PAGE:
February 2016 Coggins Special
For the entire month of February, we're offering a $5 discount on each coggins test done at our office location. We do work by appointment only, so make sure to call ahead.
Common Questions about Coggins
What is a Coggins test? The Coggins (named after the veterinarian who first described it) test is a blood test to determine whether the horse’s blood contains EIA antibodies and therefore, EIA. A licensed veterinarian takes a sample of the horse’s blood, fills-out a form identifying the horse and owner, and sends the sample and form off to a specially-approved laboratory for testing. That completed form is proof that the horse described in it has tested negative for EIA.
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What is Equine Infectious Anemia? Equine infectious anemia (EIA) is a viral disease that attacks horses and other equidae. It is infectious and incurable. It has a death rate of up to 30 percent of acutely infected animals. A surviving infected animal will remain a carrier of the disease (and pose threat to other horses) for the rest of its life. Currently, there is no vaccination to prevent horses from catching the disease.
EIA is transmitted from animal to animal by horse flies, deer flies, and other biting insects. Flies that are interrupted in their feeding (an example being the swish of the horse's tail) may fly to a nearby horse to continue feeding. Blood (and the EIA it contains) can be transmitted from one horse to another in that fashion.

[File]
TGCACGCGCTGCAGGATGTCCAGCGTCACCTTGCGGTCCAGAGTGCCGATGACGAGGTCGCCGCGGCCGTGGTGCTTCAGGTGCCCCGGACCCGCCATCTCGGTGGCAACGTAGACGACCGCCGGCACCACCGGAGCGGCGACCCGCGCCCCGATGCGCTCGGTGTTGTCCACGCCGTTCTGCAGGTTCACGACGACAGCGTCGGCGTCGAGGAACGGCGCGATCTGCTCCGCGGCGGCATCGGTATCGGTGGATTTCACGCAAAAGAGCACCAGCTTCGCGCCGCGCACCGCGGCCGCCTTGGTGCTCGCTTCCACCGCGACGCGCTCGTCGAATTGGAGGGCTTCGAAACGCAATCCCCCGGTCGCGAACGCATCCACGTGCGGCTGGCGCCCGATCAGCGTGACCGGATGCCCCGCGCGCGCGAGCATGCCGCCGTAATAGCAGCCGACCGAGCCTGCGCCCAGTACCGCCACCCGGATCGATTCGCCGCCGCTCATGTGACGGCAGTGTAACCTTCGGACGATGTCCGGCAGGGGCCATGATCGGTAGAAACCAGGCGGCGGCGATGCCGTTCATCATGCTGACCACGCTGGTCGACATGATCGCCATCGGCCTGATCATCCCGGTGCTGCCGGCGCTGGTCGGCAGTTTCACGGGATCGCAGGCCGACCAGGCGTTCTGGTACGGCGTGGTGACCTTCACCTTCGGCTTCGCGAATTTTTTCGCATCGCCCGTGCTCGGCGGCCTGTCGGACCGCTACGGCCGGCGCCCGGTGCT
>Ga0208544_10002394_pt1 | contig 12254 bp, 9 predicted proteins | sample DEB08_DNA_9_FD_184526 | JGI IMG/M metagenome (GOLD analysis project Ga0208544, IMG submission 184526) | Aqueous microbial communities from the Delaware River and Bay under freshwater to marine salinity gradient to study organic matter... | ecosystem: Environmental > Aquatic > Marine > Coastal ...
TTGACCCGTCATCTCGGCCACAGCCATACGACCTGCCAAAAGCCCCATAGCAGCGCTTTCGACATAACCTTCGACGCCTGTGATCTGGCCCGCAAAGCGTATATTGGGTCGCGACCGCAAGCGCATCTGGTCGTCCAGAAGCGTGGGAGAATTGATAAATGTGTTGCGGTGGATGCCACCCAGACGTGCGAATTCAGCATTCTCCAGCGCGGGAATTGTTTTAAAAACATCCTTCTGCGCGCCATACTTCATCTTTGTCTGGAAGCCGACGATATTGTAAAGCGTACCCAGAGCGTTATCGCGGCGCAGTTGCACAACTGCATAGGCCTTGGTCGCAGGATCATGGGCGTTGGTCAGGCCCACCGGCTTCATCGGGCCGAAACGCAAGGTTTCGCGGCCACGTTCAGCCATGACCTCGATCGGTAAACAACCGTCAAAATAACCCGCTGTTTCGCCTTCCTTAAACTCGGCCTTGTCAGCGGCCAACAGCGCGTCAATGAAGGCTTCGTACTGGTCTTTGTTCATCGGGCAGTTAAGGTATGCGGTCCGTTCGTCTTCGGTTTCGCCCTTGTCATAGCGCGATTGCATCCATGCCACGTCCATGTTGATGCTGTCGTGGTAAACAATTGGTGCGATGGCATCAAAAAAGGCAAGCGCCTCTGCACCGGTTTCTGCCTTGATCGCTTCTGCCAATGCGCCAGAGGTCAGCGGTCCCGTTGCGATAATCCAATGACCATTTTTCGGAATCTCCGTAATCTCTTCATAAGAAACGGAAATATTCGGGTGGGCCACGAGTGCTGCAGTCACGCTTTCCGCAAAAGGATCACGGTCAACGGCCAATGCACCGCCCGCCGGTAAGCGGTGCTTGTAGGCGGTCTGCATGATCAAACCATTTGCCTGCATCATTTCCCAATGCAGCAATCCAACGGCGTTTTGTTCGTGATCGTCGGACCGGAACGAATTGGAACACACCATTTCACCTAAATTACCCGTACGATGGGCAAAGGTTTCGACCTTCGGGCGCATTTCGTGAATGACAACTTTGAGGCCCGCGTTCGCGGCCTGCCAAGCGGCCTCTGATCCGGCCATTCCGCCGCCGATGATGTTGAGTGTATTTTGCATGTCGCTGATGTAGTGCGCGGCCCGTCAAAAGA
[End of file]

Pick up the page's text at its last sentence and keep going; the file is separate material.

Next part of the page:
Very few horses actually test positive for EIA, however, over 90 percent of horses testing positive in the United States are located in the “hot zone,” which is defined as the Southern states from Virginia to Texas, plus a tier of midwestern states from Missouri and Iowa to Minnesota and Wisconsin. The risks are greater in these areas because environmental conditions are ideal for the flies that transmit the disease. It is important to know though that EIA is also found outside of the hot zone.
Coggins Testing and the Law. State laws vary, but the state of North Carolina requires coggins testing annually. Violators may face penalties of up to $5000! What’s more, traveling out of state without a current coggins (and/or health certificate, too!) can result in quarantine of the horse(s) at the owner’s expense.